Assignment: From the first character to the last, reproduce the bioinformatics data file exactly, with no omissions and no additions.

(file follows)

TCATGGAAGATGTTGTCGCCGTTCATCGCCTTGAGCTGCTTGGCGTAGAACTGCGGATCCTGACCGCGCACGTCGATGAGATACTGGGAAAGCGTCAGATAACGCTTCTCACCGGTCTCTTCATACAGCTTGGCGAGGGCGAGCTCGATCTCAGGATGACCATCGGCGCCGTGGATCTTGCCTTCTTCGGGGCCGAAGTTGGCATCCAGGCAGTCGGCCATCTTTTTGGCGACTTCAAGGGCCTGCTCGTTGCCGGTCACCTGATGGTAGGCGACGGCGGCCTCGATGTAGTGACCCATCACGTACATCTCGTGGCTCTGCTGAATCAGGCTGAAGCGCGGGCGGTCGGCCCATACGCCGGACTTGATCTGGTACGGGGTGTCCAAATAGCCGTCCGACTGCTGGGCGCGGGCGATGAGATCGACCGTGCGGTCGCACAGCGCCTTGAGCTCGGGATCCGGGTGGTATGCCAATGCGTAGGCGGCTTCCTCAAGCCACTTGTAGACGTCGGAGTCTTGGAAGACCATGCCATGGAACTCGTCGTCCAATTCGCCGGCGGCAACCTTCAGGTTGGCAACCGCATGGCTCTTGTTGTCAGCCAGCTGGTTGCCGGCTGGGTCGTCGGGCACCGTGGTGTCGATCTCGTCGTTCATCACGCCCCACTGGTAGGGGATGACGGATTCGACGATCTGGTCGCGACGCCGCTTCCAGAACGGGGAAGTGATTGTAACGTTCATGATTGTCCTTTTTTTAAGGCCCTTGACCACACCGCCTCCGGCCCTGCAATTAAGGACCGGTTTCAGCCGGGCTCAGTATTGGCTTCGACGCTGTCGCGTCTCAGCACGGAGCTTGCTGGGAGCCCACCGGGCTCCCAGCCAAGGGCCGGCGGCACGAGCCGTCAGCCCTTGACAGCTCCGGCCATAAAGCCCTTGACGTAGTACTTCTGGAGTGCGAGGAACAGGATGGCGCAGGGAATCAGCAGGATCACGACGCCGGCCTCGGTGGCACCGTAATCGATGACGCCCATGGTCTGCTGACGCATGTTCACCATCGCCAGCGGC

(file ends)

TCATGGAAGATGTTGTCGCCGTTCATCGCCTTGAGCTGCTTGGCGTAGAACTGCGGATCCTGACCGCGCACGTCGATGAGATACTGGGAAAGCGTCAGATAACGCTTCTCACCGGTCTCTTCATACAGCTTGGCGAGGGCGAGCTCGATCTCAGGATGACCATCGGCGCCGTGGATCTTGCCTTCTTCGGGGCCGAAGTTGGCATCCAGGCAGTCGGCCATCTTTTTGGCGACTTCAAGGGCCTGCTCGTTGCCGGTCACCTGATGGTAGGCGACGGCGGCCTCGATGTAGTGACCCATCACGTACATCTCGTGGCTCTGCTGAATCAGGCTGAAGCGCGGGCGGTCGGCCCATACGCCGGACTTGATCTGGTACGGGGTGTCCAAATAGCCGTCCGACTGCTGGGCGCGGGCGATGAGATCGACCGTGCGGTCGCACAGCGCCTTGAGCTCGGGATCCGGGTGGTATGCCAATGCGTAGGCGGCTTCCTCAAGCCACTTGTAGACGTCGGAGTCTTGGAAGACCATGCCATGGAACTCGTCGTCCAATTCGCCGGCGGCAACCTTCAGGTTGGCAACCGCATGGCTCTTGTTGTCAGCCAGCTGGTTGCCGGCTGGGTCGTCGGGCACCGTGGTGTCGATCTCGTCGTTCATCACGCCCCACTGGTAGGGGATGACGGATTCGACGATCTGGTCGCGACGCCGCTTCCAGAACGGGGAAGTGATTGTAACGTTCATGATTGTCCTTTTTTTAAGGCCCTTGACCACACCGCCTCCGGCCCTGCAATTAAGGACCGGTTTCAGCCGGGCTCAGTATTGGCTTCGACGCTGTCGCGTCTCAGCACGGAGCTTGCTGGGAGCCCACCGGGCTCCCAGCCAAGGGCCGGCGGCACGAGCCGTCAGCCCTTGACAGCTCCGGCCATAAAGCCCTTGACGTAGTACTTCTGGAGTGCGAGGAACAGGATGGCGCAGGGAATCAGCAGGATCACGACGCCGGCCTCGGTGGCACCGTAATCGATGACGCCCATGGTCTGCTGACGCATGTTCACCATCGCCAGCGGC